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What To Watch For: Previewing the “OU Sucks” Sooners

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Texas Tech v Oklahoma Photo by Brett Deering/Getty Images

With just over a quarter of the 2019 season in the books, it’s finally rivalry week as the Texas Longhorns prepare to take on the Oklahoma Sooners in Dallas on Saturday morning in the Red River Showdown.

Both teams enter the matchup ranked and with their sights set on winning the Big 12, so this game is set up to be another classic between the two storied rivals. The 5-0 Sooners find themselves ranked 6th in the latest AP Top 25 rankings while the 4-1 Longhorns will arrive to the Cotton Bowl ranked 11th.

Through five games, each team has displayed strength on offense while working to bolster its defense. The Sooners currently pace all 130 FBS teams in total offense with an average of 643.8 yards per game and rank second to LSU in scoring offense with 53.4 points per game. The Longhorns rank 18th in total offense averaging 483.6 yards per game and rank 13th in scoring with an average of 41.8 points per game.

Sure, strength of schedule and the opponents to this point play a factor in these stats, but Vegas also thinks the game Saturday will still be a high-scoring affair.

The over/under for this game is set at 75 points, which is the highest over/under for FBS matchups this weekend. For Texas to win another high-scoring game like it did last season, the defense will need to be prepared to match up against a handful of different fronts and formations from the Sooners offense.

What could Texas see from the Oklahoma offense?

As a former Red Raiders quarterback and coach, Sooners head coach Lincoln Riley has built an Air Raid offense that has caught the attention of coordinators and coaches across the country.

It’s an offense that can spread the ball around to various levels and areas of the field, and it’s one that uses a handful of different looks and personnel to put players in positions to win match ups and find space.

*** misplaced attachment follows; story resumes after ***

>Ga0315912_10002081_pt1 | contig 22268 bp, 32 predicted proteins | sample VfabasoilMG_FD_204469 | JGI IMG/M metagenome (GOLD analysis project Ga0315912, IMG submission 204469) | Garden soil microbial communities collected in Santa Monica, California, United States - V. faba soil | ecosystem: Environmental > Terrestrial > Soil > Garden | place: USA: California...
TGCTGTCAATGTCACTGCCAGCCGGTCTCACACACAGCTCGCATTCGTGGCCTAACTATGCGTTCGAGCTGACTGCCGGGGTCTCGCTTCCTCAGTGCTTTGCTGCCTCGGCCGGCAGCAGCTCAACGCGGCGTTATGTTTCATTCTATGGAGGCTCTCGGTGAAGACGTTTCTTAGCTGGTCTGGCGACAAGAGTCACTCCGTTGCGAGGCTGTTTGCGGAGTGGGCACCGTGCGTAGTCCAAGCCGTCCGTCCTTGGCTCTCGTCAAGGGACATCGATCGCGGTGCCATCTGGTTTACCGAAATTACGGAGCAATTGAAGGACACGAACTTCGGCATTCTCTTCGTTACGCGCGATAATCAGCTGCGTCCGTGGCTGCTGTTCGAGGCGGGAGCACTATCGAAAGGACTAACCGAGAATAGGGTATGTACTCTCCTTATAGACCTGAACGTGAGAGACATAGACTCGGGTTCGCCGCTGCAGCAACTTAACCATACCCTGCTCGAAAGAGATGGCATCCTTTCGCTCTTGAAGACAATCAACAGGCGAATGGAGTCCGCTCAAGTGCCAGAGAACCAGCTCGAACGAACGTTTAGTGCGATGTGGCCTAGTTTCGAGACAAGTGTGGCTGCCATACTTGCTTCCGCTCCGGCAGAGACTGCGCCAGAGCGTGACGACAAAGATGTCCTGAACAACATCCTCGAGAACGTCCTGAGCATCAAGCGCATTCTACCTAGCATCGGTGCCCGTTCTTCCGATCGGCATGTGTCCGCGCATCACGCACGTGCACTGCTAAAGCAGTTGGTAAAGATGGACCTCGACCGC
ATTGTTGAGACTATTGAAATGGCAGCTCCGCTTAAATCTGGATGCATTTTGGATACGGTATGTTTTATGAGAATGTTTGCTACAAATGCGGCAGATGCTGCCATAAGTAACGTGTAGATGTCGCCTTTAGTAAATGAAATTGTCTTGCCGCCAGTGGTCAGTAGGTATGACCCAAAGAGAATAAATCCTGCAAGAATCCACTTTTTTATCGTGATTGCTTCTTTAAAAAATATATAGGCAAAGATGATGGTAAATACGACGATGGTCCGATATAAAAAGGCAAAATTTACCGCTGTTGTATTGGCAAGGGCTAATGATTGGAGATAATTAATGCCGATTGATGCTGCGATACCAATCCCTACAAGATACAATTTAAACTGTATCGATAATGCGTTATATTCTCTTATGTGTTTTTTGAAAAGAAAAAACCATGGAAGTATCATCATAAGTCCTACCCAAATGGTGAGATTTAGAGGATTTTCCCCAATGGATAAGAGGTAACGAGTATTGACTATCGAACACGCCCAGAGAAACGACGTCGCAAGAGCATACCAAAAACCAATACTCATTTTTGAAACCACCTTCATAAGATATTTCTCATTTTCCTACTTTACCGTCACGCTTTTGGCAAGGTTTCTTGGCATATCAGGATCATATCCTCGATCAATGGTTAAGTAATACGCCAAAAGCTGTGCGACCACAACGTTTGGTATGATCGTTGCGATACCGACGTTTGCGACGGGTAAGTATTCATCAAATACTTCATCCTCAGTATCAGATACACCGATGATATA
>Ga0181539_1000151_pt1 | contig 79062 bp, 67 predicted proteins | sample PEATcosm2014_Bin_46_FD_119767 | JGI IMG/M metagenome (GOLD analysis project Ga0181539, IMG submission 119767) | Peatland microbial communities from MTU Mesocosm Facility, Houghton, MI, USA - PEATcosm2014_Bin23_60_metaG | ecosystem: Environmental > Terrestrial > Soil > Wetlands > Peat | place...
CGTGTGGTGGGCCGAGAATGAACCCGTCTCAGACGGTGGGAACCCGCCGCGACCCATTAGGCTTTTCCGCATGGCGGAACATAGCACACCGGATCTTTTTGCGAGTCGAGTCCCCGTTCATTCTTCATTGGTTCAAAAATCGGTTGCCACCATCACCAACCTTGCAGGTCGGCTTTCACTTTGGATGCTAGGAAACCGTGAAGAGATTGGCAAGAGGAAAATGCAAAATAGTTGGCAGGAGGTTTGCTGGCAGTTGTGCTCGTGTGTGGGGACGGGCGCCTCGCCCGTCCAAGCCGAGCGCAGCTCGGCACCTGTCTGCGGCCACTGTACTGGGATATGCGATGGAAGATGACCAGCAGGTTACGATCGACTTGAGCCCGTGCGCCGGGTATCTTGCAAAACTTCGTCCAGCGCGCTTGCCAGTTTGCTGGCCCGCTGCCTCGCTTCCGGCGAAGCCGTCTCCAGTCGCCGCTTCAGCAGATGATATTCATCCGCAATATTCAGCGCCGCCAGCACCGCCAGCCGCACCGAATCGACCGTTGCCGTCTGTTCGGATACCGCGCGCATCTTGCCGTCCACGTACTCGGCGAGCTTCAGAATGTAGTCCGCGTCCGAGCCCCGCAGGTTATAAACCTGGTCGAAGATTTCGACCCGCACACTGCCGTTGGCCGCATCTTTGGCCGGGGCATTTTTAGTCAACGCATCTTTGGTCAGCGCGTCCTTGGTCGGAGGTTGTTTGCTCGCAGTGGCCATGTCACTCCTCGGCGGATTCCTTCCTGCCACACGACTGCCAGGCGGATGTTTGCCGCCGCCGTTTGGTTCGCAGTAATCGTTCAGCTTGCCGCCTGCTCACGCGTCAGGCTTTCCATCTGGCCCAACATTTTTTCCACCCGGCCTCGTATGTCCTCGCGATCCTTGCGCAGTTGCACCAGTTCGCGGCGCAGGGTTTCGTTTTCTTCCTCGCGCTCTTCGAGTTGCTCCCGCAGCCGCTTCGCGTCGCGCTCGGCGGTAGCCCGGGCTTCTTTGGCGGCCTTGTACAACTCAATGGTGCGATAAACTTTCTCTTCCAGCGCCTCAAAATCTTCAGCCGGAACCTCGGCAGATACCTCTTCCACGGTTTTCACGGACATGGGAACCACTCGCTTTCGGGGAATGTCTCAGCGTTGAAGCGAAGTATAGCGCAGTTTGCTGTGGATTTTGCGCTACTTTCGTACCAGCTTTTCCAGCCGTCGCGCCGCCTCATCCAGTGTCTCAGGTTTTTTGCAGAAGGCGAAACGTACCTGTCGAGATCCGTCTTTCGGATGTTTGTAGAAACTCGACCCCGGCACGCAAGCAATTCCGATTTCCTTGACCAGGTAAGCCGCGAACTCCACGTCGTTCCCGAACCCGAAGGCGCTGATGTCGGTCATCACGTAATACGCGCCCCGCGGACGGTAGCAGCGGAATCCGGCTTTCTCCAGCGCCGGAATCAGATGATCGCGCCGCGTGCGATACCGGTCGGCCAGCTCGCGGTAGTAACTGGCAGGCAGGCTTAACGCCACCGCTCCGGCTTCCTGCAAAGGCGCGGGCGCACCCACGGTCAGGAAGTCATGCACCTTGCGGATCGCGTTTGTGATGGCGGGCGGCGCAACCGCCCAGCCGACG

Riley will use everything from three- and four-wide receiver sets to formations that include two tight ends or two running backs. The offense can attack a defense in a number of ways, and the versatility is one reason Riley’s Oklahoma offenses have been so potent.

21 personnel zone slice where No. 27 pulls to block

21 personnel play-action pass to No. 27

One interesting aspect of Riley’s offense is the use of tight ends/H-backs. Typically, these players on the Sooners’ roster come in one of two molds as either a hybrid TE/WR or a hybrid TE/FB, and it’s not uncommon to see both versions on the field at the same time.

In the plays above, we first see TE/FB Jeremiah Hall pull on a zone slice play to block the edge defender. At 6’2 and 240 pounds, the redshirt sophomore can be an effective blocker moving around the line. In the second play, we see Hall’s versatility come into play as he releases out on a route after drawing the defender in as if he’s blocking on the play.

Hall essentially plays the Dimitri Flowers role, who was also about the same size at 6’1 and 240 pounds. Flowers finished his Oklahoma career with 886 receiving yards and 13 touchdowns and Hall is likely to approximate those numbers. Through five games, he’s currently tied for fourth on the team in receptions with eight and has 92 receiving yards and two touchdowns.

Two other players of note at these positions are Brayden Willis, who is listed as a fullback on Oklahoma’s roster, and “tight end” Grant Calcaterra, who plays more like a big-bodied inside wide receiver.

Willis is a 6’3, 235-pound sophomore who often lines up at tight end inline next to one of the tackles. He has three receptions for 52 yards on the season.

Calcaterra, on the other hand, was selected as a preseason All-Big 12 tight end after hauling in 26 receptions for 396 yards and six touchdowns last season. Two of those touchdowns came against Texas in the Big 12 Championship game.

The 6’4, 227-pound junior has gotten off to a somewhat slow start with just five receptions for 72 yards and no scores. Typically, Calcaterra lines up in the slot as a receiving weapon on offense.

Calcaterra with a first down reception for the Sooners

Riley’s use of hybrid players at tight end and H-back is one reason the Oklahoma offense can operate as quickly and effectively as it does without a need to sub out players for pass or run plays.

Leading the way in receptions, receiving yards, and receiving touchdowns is junior wide receiver CeeDee Lamb. A 6’2, 189-pound speedster, Lamb is often on the receiving end of a big pass and has the ability to turn most plays into a big gain.